I generally brew my beer in the Fall; something about the season always feels right, and the thought of entering the Holiday Season with some special beers on hand makes a lot of sense to me. Fall being harvest time also seems appropriate, especially when considering complimentary flavors that might be added. Note—that does not include pumpkin.
My brew tools are pretty rudimentary and common to most home brewers: a 6-gallon clear fermenter, brew pots, plastic pails for bottling and secondary fermentation, large bottles, small bottles, an ancient capper—you name it. All this and a handful of books on brewing plus a great local supply shop, The Grape & Granary, provide me with just about everything I need.
Once in a while, however, I come across something new that piques my interest, and so it was with the BrewDemon2.5-gallon Conical Fermenter. Till now, I’ve always brewed in 5-gallon batches, but I was attracted to the idea of brewing smaller batches, which would allow for a little more frequent experimentation with recipes and new styles. I ordered mine from Amazon with some birthday gift money as well as some spare airlocks and a BrewDemon kit to make one 2.5-gallon batch of Brown Ale, which remains my go-to drink of choice.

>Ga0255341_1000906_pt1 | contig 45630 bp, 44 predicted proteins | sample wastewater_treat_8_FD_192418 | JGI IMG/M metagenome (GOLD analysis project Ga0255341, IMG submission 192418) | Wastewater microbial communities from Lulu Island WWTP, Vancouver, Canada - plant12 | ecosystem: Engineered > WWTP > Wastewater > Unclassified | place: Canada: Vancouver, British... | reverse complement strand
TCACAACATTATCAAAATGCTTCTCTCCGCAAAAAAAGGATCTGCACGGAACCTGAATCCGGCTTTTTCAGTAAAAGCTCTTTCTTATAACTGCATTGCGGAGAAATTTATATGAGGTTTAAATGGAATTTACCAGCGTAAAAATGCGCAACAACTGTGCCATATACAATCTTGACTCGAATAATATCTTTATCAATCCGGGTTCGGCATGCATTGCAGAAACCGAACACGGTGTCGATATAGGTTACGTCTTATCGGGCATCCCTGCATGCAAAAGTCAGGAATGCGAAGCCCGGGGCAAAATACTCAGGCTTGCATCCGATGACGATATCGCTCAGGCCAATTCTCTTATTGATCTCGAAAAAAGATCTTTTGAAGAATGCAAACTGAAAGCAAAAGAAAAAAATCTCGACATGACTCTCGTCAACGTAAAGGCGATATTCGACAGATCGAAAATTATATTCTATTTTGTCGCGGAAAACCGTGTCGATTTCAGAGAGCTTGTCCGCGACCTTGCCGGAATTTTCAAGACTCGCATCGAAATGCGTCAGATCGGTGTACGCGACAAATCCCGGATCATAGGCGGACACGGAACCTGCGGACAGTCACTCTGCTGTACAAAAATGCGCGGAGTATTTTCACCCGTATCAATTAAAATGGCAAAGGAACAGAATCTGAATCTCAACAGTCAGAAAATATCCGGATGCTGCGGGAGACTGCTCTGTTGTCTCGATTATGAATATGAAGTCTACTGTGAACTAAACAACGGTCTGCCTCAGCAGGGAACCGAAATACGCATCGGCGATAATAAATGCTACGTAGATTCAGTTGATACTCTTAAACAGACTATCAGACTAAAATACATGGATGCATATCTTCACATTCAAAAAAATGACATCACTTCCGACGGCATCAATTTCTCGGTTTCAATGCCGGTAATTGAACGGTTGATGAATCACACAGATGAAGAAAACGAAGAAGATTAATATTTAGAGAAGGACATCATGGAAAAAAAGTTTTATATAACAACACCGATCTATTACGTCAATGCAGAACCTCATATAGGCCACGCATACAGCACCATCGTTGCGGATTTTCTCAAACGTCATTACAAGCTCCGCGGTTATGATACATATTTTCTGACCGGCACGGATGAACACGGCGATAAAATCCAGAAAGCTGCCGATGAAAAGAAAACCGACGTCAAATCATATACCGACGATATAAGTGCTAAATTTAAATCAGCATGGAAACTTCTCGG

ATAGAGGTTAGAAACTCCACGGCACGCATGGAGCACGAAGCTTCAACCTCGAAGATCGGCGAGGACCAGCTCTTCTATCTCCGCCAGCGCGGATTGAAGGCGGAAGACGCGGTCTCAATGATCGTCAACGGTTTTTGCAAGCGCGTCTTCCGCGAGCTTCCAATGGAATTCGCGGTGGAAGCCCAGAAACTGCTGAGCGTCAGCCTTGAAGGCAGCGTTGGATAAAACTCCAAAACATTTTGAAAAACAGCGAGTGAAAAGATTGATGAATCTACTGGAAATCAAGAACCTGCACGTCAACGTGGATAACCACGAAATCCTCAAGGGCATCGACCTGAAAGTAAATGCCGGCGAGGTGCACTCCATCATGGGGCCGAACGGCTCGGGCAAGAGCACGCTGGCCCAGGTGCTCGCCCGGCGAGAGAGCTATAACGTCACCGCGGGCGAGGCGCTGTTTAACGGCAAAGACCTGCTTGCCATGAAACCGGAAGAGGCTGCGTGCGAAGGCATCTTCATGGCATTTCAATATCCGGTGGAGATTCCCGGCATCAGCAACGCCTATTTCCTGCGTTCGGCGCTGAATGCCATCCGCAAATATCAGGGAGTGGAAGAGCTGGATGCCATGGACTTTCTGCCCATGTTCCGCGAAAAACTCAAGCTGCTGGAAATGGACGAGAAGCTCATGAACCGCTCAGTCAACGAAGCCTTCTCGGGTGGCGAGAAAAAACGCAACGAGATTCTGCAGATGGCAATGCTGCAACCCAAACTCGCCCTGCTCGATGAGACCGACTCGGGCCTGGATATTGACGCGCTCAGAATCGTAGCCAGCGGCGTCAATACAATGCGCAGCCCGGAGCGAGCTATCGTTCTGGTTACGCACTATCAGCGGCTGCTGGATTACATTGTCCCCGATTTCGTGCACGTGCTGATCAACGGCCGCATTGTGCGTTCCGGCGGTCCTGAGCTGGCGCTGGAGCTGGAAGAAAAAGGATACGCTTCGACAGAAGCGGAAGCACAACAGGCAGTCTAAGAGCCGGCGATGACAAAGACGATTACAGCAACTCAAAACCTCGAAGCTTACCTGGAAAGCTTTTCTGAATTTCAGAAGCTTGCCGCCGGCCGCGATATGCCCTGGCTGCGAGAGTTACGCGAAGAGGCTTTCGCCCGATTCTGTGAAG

For whatever reason, I’ve preferred the beers I’ve made with extract over the last batch I made from a kit that included dry malts and steeped grains. The latter, while good, had more of the roasted malt taste that I associate with American Brown Ales, rather than the sweet, caramel-malt “fruitiness” that typifies good English Brown Ales. My goal with the first batch here is to try and replicate my past efforts, which normally result in a fresh, rich and sessionable Brown Ale, similar to Newcastle, but better. Currently, I’m considering what modest additions I might add to this kit to ensure just a little more body and taste.
I’ll let you know how this works out. I’m also looking at what comes next—I am thinking about some type of rich Harvest Ale, a Holiday Porter, and at least one or two other styles that I can store long term. Over the last winter, I completed building a wine/beer storage cellar under the basement stairs, and it’s been waiting for some occupants. Time to get to work!